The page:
If you are using a database that does not have this filter option, or if you find an article citation somewhere else, you can check if the article was published in a "peer-reviewed" journal or magazine by using Ulrichsweb. Search for your journal or magazine by title and look for a little black and white striped referee jersey icon next to its name. Referee jersey icon from Ulrichsweb serials directory

Ulrichsweb screen shot of journal entry

Finding the Full Text of an Article in a Database

Follow the steps shown in these screenshots to locate or request the full text of an article from a database like Academic Search Premier (EBSCO).

You can use the limiter on the left sidebar to narrow to results that only include access to the full text, or just look for the results that include a PDF or HTML option.

A screen shot of a search in Academic Search Premier for "Pacific Northwest" AND conservative*

This screen shot shows various options for getting the full text of this article through the UO Libraries' subscription to Academic Search Premier. If your article doesn't have a PDF or HTML full text, click the FindText button FindText button to get to this screen: 

Screenshot of the Get It link when full text is available in a database

When the full text is not available as a PDF (or HTML format) in a database, you still have options to get it at no cost to you (up to the limit of $30 for students/staff and $60 for faculty per document. See About Borrowing for more). Click the Find Text button below the search result you want, and then look for the Check availability link.

Screenshot of Check Availability link in database with options for Interlibrary Loan or Document Delivery.

Choose Interlibrary Loan for physical items (books, DVDs) to get them in 1-3 weeks from another library outside of Summit or for electronic items (PDFs of journal or magazine articles) to get them in 24-48 hours at no cost to you. Document Delivery is for requesting an electronic copy of an article or book chapter that the University of Oregon Libraries has in physical format.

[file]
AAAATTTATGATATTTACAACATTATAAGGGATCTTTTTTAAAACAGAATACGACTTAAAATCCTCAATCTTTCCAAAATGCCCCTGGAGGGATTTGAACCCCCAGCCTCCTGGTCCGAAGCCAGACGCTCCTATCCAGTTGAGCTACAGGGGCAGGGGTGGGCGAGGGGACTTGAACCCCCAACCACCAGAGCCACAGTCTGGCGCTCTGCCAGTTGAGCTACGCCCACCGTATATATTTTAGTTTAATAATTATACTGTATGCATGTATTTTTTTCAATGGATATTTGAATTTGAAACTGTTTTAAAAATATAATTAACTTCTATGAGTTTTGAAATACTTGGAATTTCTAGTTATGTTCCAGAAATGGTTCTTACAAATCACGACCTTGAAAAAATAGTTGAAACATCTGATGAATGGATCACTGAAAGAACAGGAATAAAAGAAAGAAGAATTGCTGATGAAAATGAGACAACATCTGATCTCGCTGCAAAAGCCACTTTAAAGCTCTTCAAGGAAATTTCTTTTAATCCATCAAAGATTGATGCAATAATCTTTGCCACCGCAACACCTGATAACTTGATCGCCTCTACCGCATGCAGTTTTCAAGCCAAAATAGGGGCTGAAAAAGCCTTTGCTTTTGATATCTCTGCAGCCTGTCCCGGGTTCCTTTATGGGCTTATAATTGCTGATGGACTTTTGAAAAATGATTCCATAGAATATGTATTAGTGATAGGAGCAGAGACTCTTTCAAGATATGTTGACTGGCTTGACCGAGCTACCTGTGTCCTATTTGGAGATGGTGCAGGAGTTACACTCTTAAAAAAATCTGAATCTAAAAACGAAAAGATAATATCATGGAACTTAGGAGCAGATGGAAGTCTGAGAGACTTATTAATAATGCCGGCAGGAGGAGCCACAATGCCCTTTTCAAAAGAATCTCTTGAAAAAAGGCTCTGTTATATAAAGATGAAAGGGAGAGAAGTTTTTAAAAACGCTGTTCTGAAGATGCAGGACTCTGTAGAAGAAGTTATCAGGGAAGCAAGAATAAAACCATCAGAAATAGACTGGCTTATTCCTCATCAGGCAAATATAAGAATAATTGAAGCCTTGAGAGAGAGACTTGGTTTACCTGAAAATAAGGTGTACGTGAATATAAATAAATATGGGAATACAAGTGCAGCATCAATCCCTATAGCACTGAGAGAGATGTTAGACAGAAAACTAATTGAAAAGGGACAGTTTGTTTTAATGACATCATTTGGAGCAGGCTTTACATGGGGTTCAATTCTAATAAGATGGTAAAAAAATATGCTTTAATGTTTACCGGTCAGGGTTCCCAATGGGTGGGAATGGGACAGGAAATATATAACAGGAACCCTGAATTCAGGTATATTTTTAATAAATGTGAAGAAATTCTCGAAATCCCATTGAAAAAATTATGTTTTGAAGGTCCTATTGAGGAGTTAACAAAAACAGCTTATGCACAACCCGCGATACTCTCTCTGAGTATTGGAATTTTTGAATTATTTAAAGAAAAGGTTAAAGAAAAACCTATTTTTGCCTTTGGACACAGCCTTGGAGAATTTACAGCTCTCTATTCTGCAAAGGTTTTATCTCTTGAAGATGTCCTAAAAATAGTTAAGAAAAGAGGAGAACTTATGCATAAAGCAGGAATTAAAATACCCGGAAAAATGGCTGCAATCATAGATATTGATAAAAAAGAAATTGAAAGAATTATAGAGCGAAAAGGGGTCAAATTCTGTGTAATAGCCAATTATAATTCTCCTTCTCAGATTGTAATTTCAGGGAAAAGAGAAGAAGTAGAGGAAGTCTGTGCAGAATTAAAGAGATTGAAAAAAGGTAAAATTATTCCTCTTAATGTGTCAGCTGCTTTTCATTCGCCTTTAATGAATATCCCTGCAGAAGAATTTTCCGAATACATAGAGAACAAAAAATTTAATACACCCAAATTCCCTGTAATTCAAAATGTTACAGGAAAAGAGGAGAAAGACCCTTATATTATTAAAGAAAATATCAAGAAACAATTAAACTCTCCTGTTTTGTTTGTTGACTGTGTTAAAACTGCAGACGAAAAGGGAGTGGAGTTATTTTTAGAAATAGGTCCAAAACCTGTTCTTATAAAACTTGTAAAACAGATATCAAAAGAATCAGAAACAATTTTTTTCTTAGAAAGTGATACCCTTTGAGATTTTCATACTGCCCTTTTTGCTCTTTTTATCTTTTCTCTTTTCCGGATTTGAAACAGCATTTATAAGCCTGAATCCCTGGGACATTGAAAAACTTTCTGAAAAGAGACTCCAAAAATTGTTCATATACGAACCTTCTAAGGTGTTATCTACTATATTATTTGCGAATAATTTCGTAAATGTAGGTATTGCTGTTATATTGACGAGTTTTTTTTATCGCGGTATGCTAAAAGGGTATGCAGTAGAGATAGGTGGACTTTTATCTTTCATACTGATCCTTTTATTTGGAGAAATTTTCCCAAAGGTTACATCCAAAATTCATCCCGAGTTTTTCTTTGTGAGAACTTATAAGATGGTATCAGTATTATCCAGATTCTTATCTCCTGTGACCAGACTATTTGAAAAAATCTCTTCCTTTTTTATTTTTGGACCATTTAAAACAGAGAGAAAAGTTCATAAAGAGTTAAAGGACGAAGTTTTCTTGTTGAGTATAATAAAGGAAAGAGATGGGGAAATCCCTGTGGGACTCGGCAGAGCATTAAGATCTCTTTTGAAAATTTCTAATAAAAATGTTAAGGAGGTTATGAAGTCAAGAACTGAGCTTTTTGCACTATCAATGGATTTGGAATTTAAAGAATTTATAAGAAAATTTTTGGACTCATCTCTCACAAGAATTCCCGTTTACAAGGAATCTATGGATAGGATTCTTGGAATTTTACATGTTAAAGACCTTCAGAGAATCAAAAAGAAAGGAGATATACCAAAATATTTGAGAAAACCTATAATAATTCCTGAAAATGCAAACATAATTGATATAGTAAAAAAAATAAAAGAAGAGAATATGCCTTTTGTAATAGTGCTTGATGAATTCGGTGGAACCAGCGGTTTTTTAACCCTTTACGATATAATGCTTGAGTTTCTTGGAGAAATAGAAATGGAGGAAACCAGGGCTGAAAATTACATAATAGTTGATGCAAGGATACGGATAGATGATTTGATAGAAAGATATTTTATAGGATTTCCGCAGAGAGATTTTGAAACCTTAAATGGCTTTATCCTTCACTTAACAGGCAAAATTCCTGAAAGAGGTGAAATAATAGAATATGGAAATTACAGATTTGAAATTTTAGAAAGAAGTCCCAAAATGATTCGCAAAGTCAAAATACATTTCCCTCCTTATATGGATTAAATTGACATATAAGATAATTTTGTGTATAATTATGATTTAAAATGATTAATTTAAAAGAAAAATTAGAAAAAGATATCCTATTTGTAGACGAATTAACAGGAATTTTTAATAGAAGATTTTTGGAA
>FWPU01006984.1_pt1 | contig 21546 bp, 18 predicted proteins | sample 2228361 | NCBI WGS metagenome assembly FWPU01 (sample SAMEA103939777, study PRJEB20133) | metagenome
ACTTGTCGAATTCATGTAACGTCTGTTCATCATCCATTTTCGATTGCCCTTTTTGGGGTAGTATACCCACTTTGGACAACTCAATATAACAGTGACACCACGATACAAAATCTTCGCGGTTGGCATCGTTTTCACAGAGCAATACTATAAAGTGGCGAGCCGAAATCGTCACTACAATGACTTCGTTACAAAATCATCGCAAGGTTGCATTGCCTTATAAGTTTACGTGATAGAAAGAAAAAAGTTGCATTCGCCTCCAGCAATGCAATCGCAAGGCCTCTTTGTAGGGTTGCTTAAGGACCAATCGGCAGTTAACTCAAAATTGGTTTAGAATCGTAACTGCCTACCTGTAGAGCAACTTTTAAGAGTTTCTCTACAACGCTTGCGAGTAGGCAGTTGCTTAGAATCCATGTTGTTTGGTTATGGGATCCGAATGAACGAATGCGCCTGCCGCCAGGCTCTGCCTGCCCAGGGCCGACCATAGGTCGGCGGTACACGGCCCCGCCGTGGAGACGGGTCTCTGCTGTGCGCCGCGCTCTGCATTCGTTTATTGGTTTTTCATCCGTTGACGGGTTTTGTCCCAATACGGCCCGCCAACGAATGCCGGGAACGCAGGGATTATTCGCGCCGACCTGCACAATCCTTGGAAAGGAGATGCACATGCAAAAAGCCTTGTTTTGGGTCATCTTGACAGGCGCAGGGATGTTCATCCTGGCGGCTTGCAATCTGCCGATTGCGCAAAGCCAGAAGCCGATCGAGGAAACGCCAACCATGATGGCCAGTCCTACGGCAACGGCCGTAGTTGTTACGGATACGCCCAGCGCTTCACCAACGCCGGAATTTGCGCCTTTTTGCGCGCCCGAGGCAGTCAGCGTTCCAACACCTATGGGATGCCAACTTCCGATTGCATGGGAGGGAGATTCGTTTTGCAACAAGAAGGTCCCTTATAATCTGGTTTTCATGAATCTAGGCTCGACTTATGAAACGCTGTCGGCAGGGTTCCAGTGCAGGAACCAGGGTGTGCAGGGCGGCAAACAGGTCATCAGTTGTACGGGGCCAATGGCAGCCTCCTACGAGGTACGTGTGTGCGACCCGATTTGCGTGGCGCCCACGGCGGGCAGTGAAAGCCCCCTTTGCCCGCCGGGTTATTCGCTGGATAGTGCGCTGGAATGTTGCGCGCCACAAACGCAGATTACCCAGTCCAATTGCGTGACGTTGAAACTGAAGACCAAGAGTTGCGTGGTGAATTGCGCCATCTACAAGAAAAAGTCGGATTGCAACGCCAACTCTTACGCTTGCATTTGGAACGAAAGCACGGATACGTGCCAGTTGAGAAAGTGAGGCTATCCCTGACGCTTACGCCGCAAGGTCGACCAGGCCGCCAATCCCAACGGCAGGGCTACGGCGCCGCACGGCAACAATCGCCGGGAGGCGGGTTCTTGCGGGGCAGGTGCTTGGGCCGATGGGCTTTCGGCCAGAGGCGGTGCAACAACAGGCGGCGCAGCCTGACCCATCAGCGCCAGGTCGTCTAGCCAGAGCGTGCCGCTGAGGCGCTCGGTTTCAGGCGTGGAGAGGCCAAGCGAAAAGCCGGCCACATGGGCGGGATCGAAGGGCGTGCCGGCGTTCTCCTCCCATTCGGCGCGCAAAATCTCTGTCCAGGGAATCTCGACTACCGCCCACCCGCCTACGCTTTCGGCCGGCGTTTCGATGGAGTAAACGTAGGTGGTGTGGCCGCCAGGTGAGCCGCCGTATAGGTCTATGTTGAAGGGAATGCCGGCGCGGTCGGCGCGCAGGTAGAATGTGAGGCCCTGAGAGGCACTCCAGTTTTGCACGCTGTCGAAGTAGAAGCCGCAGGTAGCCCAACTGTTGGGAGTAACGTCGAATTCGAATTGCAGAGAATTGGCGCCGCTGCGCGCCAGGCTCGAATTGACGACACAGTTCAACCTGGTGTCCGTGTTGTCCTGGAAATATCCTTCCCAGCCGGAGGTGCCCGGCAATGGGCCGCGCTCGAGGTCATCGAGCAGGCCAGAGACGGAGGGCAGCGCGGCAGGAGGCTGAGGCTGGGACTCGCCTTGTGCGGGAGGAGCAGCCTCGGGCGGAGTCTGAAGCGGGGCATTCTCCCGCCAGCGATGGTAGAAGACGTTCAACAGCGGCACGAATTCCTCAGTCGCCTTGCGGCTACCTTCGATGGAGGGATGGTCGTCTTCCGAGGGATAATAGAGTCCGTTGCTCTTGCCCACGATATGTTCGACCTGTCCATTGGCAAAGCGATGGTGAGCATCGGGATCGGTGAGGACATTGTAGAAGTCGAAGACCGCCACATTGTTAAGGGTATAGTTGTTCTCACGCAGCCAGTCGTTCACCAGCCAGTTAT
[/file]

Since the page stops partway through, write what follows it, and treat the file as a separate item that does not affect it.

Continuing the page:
Questions? Contact the Resource Sharing office at 541-346-3055 or ill@uoregon.edu.

Finding the full text of an article using Google Scholar Library Links

When you search Google Scholar on your personal computer, you can configure your settings so that UO Libraries resource links appear in your results. Then you can click the UO FindText to access a library item.

(TIP: If you're at a temporary computer and don't want to activate these settings, you can access Google Scholar via our Databases page (Library Home Page > Databases A-Z > G > Google Scholar). 

To configure your Google Scholar Library Links, click on Settings. in the upper right of the search page.

Screen shot of Google Scholars with Settings in menu indicated

Then select Library Links and search for "University of Oregon." Check the box in the search select and click "Save."

Screen shot showing Library Links in Google Scholars Settings with University of Oregon libraries indicated

University of Oregon Libraries
1501 Kincaid Street Eugene, OR
97403-1299
T: (541) 346-3053
F: (541) 346-3485